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The large black bear moved slowly through a remote section of Sugarloaf Ridge State Park, stopping only briefly to raise its head and look around before moving out of the frame.

The waning daylight scene, captured earlier this month by a motion-activated video camera, offered a fleeting glimpse into the daily activity of a wild animal rarely seen in such detail near a populated stretch of Sonoma County with vineyards, homes and businesses.

But the video clip also underscored a point conservationists have emphasized for years: Wildlife can and do use local open space such as parks and ranches to move from one habitat to another. And Sugarloaf Ridge State Park, on the east side of Sonoma Valley, is one of those places.

Now the nonprofit Sonoma Land Trust is tapping a recent $2.1 million grant to expand its conservation work in the area.

The bolstered effort builds on existing work to study and preserve a corridor wild animals use to move across the valley, from the Mayacamas range on the east to Sonoma Mountain on the west.

With the new funds from the Gordon and Betty Moore Foundation, the group will broaden its focus to include the Sonoma County portion of a larger “linkage” between the Blue Ridge-Berryessa Natural Area — a vast swath of mountain landscape that includes sections of Napa, Yolo, Solano, Lake and Colusa counties — and Marin County.

The connection takes in a patchwork of public and private lands that create a safe passage for wildlife, including potentially, the Sugarloaf black bear. Such corridors keep wildlife populations healthy and sustainable, conservationists say.

“Especially when you get to the larger predators, like the bears and the mountain lions, there’s not that many of them, and their population density is pretty low,” said John Roney, a Sugarloaf-based manager for the nonprofit Sonoma Ecology Center, which helps run the state park. “If they can’t move freely, then it’s hard to have a stable, long-term, healthy population.”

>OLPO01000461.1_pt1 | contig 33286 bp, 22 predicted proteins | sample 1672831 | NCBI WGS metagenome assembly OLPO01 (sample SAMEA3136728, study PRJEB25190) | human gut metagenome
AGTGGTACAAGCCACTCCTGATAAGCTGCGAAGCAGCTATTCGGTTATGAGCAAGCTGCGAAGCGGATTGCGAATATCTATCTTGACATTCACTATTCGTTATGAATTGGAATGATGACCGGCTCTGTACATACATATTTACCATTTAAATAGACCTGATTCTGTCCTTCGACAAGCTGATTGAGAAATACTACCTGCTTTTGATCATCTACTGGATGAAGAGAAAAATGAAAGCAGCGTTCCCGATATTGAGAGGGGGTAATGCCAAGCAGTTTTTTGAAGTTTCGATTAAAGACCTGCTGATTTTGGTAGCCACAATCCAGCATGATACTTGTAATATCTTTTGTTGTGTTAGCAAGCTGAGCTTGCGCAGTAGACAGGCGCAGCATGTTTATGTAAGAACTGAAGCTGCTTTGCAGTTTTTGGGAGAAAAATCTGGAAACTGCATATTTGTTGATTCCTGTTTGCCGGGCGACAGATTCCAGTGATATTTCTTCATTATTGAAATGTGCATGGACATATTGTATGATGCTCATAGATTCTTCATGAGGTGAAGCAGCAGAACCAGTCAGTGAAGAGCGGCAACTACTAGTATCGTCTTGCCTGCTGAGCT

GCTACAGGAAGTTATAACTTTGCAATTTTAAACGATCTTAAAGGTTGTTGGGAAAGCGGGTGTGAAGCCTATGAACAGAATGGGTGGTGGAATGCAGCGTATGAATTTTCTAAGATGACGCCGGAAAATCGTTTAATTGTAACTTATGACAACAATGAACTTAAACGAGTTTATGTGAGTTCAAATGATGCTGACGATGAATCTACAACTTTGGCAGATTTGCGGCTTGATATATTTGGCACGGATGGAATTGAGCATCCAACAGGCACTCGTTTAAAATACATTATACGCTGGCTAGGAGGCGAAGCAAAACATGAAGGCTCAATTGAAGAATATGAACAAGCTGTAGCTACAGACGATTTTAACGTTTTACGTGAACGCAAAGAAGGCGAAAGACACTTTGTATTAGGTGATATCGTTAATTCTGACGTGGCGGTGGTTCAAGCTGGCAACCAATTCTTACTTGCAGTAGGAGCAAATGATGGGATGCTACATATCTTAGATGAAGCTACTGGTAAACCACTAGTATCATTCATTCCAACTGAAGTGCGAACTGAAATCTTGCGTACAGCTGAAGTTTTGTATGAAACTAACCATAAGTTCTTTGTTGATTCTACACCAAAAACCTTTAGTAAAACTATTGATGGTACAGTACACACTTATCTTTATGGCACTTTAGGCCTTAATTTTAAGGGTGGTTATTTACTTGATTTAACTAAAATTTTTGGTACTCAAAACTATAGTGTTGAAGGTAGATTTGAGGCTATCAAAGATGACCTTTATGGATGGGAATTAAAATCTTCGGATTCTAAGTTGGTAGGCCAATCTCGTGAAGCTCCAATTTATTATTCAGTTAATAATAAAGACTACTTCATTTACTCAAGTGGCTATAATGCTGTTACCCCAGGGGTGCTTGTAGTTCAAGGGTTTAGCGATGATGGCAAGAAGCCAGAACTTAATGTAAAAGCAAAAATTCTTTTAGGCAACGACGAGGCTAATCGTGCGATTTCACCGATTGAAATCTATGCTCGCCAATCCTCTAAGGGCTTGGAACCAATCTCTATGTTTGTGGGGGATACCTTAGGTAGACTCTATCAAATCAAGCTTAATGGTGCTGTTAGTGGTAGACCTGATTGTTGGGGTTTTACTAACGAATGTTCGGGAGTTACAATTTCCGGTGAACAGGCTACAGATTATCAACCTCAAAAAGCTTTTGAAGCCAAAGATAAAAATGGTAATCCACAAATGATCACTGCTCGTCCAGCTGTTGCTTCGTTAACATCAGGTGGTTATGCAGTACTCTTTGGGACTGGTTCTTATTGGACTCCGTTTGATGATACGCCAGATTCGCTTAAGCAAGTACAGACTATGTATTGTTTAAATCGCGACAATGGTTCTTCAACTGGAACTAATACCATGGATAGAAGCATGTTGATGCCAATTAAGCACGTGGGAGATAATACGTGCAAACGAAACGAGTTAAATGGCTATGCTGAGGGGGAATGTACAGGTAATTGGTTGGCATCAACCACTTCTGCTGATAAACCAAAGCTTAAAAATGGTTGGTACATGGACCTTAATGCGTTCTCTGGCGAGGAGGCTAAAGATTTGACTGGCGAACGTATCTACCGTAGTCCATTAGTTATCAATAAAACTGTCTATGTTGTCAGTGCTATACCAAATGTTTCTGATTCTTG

Tony Nelson, a program manager for the Sonoma Land Trust, said the park is a key part of the linkage that has become a focus of his organization’s efforts.

An earlier $1.7 million grant helped the group protect property in the area and install cameras to monitor wildlife, among other efforts.

The new funds will support those efforts on a larger scale along with a partnership with Audubon Canyon Ranch studying mountain lions, Nelson said.

Motion-activated cameras are an important tool in the work. Dozens now keep an on eye on wild animals using the Sonoma Valley corridor. The trust plans to add more to road underpasses between Highways 12 and 101 in order to monitor how animals move through them.

Nelson said the trust already plans to clear one underpass along Highway 12 to encourage more animals to use that space instead of crossing the busy road. The highway through Sonoma Valley was one of many locations in the North Bay researchers identified as a hot spot for road kill. Other areas included Highway 101 between Petaluma and the Golden Gate Bridge, and three sections of Highway 37 by San Pablo Bay.

Supervisor Susan Gorin, whose district encompasses Sonoma Valley, said “success stories” of wildlife moving through the region present a strong case for keeping wild habitat intact.

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